Nowhere in the world is Christmas celebrated longer or more enthusiastically than in the Philippines. I remember as a kid, that as soon as September 1st hit, radio stations will begin playing Christmas songs and the countdown to the big day officially starts. Shopping malls will start selling Christmas-themed items, from clothing to accessories. Decorations will also become more apparent as it gets closer to December 25. Now that I am living someplace else, a few of the Philippines Christmas traditions I miss most are also some of the best experiences you’ll have when visiting during Christmas season.
My Favorite Philippines Christmas Traditions
Filipinos love Christmas so much that they start preparing for it as soon as the calendar switches to a “ber” month. When you visit the Philippines and stay in Manila or anywhere else in the country for that matter; you’ll see that almost every house features a lantern or “parol” in the local language. This hand-made holiday decoration comes in a variety of shapes and sizes but almost always feature a star; which represents the star of Bethlehem. Parols are generally made from bamboo sticks and colored cellophanes but there are also some that are made from shells and glass.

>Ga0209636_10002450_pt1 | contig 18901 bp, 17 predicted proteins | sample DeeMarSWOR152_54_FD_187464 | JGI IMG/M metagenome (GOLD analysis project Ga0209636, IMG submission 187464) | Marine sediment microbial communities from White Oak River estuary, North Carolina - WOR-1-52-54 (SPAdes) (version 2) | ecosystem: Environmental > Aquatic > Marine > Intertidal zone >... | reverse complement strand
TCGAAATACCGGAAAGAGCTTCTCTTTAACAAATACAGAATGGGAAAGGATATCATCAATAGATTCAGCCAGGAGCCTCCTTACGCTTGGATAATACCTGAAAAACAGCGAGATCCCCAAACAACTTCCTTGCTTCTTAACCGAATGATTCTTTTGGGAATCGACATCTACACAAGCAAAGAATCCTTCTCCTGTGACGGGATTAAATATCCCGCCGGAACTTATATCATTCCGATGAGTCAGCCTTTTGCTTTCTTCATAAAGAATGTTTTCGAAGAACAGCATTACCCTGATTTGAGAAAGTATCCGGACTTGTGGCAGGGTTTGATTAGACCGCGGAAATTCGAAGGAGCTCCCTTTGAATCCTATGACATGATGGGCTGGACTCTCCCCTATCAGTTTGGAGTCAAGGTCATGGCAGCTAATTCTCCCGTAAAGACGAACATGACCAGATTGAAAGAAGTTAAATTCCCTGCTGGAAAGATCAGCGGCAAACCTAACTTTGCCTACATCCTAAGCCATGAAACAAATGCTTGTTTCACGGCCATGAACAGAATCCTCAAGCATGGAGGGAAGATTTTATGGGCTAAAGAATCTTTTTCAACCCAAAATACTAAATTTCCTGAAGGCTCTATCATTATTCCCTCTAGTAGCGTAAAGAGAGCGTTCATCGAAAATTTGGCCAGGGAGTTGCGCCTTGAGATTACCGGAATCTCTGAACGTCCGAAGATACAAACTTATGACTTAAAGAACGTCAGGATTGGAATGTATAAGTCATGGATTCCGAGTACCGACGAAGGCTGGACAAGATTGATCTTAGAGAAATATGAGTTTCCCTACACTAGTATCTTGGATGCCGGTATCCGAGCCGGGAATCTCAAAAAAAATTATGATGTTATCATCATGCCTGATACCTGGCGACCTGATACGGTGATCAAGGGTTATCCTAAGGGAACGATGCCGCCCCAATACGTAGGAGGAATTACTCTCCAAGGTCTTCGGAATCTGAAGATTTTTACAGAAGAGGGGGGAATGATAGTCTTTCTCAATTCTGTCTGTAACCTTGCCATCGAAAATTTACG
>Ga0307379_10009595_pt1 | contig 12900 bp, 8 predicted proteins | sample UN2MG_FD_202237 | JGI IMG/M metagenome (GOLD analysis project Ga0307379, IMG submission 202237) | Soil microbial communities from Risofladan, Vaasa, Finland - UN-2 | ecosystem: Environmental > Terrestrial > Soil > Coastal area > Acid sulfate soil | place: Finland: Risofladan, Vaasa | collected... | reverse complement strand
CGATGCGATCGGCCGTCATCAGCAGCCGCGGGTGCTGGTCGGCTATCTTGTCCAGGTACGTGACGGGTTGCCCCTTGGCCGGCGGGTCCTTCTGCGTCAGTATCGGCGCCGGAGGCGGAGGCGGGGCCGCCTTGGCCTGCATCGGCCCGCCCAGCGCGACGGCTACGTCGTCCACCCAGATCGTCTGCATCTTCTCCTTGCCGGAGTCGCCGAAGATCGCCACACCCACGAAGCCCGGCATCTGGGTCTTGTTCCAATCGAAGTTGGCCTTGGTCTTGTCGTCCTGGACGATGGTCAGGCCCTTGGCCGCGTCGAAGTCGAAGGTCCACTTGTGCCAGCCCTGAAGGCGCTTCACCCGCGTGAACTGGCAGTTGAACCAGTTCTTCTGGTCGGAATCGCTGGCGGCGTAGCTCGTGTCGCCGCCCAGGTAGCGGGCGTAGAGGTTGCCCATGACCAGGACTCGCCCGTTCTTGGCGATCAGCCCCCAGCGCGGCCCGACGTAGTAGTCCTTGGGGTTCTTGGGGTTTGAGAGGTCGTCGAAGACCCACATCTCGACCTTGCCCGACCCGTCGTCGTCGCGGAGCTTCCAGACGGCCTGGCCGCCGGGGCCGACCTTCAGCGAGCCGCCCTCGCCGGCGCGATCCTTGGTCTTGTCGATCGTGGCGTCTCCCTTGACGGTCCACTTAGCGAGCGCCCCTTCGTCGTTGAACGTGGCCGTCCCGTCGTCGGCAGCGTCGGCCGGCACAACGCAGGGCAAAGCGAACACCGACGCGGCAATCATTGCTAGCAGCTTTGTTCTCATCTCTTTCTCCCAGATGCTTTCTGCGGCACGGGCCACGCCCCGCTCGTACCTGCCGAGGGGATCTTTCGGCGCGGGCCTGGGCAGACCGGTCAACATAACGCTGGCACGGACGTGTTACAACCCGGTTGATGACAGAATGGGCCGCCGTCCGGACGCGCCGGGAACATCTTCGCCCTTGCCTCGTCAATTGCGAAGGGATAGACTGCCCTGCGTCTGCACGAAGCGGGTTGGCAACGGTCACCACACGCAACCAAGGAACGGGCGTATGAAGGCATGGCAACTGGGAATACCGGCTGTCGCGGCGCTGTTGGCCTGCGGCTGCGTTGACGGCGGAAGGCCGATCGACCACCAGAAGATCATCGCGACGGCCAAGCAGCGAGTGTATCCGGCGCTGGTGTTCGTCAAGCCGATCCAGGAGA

Children in the Philippines learn the art of parol making early on. It’s a common family activity around the holidays and is often taught in schools; but if you really want to see the craft, head over to the province of Pampanga, in a city called San Fernando, where an annual festival occurs and generations of families turned this once simple activity into an industry.
Simbang Gabi and Caroling
Other Philippines Christmas traditions worth experiencing include “simbang gabi” or night mass, and caroling. Simbang gabi is a series of nine masses that culminates on Christmas Eve. It has its origins from the Spanish occupation and has been part of Filipino tradition for centuries.
Caroling in the Philippines on the other hand is not likely what you’d expect anywhere else. It’s tradition for young children and sometimes teenagers to go door to door and sing Christmas carols for change. Filipinos have a disposition for entertaining and caroling around the neighborhood contributes to the joyous spirit that the Christmas season brings.
Of all the Philippines Christmas traditions, Noche Buena is perhaps the one I miss the most! This feast, held on Christmas Eve, embodies the importance of family and highlights the best Filipino food there is to offer. Ham and cheese are staples; as well as fruit salad, and Filipino-style spaghetti. A variety of rice cakes and lumpia (Filipino eggrolls) are almost always present as well. Families usually gather at the family matriarch’s home to celebrate the arrival of Christ with good food, presents and great company.